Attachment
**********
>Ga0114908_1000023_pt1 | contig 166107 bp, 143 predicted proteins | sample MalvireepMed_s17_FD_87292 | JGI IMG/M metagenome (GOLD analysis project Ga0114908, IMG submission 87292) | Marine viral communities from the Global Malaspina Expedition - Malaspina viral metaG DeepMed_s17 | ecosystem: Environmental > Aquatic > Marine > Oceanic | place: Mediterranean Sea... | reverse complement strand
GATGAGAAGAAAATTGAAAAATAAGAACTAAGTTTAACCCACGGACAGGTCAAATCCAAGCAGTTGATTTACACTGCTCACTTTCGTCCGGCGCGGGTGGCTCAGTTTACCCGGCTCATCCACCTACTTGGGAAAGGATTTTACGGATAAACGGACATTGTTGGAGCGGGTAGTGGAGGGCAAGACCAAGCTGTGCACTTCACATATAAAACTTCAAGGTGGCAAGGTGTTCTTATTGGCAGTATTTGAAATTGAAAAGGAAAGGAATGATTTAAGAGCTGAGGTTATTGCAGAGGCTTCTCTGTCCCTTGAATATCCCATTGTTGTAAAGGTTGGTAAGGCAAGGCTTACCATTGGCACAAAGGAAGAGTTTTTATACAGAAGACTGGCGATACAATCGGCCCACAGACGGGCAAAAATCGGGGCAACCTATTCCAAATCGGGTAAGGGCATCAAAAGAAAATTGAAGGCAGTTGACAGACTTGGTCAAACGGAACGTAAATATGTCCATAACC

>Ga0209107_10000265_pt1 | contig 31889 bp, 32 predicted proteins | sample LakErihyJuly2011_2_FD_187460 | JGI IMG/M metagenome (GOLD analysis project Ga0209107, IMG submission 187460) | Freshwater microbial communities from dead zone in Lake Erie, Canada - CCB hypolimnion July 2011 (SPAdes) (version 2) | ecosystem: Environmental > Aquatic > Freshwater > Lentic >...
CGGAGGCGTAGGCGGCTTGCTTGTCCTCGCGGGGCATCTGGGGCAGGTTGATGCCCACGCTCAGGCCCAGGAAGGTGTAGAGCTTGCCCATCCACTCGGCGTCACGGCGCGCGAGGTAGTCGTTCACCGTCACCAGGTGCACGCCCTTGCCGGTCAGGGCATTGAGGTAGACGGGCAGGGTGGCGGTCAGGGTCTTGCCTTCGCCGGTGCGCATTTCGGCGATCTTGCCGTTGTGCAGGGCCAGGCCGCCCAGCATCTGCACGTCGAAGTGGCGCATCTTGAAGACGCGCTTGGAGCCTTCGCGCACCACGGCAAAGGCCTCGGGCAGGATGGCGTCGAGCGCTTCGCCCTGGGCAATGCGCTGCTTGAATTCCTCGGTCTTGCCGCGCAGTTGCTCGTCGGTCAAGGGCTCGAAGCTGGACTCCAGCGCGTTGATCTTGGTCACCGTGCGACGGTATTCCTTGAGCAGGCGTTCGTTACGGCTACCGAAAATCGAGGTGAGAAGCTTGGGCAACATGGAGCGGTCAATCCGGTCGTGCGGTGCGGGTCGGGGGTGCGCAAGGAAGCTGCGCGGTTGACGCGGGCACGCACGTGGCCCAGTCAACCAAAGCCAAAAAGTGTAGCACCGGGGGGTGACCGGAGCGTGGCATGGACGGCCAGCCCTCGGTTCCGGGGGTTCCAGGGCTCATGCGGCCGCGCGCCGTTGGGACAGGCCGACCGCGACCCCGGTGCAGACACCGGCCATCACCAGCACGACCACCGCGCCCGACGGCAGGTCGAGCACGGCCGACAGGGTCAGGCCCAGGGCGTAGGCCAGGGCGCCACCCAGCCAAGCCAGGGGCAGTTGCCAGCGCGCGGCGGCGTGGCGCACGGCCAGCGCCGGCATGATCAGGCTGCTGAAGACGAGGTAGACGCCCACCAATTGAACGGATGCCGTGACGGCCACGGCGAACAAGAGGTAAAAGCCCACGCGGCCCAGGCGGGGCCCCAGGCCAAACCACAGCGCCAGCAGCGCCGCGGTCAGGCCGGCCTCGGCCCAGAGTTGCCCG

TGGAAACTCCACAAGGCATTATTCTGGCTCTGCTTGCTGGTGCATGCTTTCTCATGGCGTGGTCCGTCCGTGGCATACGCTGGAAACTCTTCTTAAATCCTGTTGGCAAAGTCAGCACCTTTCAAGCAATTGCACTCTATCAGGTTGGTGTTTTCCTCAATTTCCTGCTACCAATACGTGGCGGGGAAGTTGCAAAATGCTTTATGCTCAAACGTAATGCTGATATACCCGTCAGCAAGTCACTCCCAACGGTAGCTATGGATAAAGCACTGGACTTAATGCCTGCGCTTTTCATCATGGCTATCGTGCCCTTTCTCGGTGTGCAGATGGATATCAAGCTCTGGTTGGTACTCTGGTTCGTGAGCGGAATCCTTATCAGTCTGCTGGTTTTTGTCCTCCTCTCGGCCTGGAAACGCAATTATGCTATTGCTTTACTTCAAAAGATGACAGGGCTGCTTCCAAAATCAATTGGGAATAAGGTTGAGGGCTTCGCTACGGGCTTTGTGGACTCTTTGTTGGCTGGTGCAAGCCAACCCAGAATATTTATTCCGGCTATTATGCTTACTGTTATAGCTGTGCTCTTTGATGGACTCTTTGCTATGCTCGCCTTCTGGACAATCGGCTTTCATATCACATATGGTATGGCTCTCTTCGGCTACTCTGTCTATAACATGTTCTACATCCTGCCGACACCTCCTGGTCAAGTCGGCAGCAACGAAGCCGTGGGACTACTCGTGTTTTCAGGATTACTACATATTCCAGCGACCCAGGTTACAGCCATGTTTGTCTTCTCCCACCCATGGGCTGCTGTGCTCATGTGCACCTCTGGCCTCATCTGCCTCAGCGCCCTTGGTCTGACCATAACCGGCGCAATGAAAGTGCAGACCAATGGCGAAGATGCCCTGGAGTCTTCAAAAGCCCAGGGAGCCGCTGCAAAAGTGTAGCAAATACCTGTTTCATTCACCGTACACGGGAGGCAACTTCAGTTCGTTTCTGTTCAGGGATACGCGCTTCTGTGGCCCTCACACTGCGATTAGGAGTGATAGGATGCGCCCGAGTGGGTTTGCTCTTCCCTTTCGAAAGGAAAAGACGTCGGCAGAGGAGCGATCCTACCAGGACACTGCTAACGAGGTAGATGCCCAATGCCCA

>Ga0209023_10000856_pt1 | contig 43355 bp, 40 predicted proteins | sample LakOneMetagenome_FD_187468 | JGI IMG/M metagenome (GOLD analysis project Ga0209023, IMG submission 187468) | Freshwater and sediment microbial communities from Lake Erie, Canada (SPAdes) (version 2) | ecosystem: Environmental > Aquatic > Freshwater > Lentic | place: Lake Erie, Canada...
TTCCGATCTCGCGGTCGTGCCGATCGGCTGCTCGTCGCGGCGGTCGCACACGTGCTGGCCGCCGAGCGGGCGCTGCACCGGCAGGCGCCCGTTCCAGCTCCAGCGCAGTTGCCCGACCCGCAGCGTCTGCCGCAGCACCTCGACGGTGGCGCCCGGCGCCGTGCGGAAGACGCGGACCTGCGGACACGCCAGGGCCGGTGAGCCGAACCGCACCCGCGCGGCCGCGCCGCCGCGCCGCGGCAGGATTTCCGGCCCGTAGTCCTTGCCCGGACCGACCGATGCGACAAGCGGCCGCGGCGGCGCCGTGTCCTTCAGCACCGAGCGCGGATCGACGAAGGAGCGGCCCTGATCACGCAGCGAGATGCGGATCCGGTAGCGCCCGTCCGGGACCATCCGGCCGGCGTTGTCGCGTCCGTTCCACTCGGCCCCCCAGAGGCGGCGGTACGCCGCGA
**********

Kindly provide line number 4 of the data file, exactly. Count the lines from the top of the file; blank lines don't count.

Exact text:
CGGAGGCGTAGGCGGCTTGCTTGTCCTCGCGGGGCATCTGGGGCAGGTTGATGCCCACGCTCAGGCCCAGGAAGGTGTAGAGCTTGCCCATCCACTCGGCGTCACGGCGCGCGAGGTAGTCGTTCACCGTCACCAGGTGCACGCCCTTGCCGGTCAGGGCATTGAGGTAGACGGGCAGGGTGGCGGTCAGGGTCTTGCCTTCGCCGGTGCGCATTTCGGCGATCTTGCCGTTGTGCAGGGCCAGGCCGCCCAGCATCTGCACGTCGAAGTGGCGCATCTTGAAGACGCGCTTGGAGCCTTCGCGCACCACGGCAAAGGCCTCGGGCAGGATGGCGTCGAGCGCTTCGCCCTGGGCAATGCGCTGCTTGAATTCCTCGGTCTTGCCGCGCAGTTGCTCGTCGGTCAAGGGCTCGAAGCTGGACTCCAGCGCGTTGATCTTGGTCACCGTGCGACGGTATTCCTTGAGCAGGCGTTCGTTACGGCTACCGAAAATCGAGGTGAGAAGCTTGGGCAACATGGAGCGGTCAATCCGGTCGTGCGGTGCGGGTCGGGGGTGCGCAAGGAAGCTGCGCGGTTGACGCGGGCACGCACGTGGCCCAGTCAACCAAAGCCAAAAAGTGTAGCACCGGGGGGTGACCGGAGCGTGGCATGGACGGCCAGCCCTCGGTTCCGGGGGTTCCAGGGCTCATGCGGCCGCGCGCCGTTGGGACAGGCCGACCGCGACCCCGGTGCAGACACCGGCCATCACCAGCACGACCACCGCGCCCGACGGCAGGTCGAGCACGGCCGACAGGGTCAGGCCCAGGGCGTAGGCCAGGGCGCCACCCAGCCAAGCCAGGGGCAGTTGCCAGCGCGCGGCGGCGTGGCGCACGGCCAGCGCCGGCATGATCAGGCTGCTGAAGACGAGGTAGACGCCCACCAATTGAACGGATGCCGTGACGGCCACGGCGAACAAGAGGTAAAAGCCCACGCGGCCCAGGCGGGGCCCCAGGCCAAACCACAGCGCCAGCAGCGCCGCGGTCAGGCCGGCCTCGGCCCAGAGTTGCCCG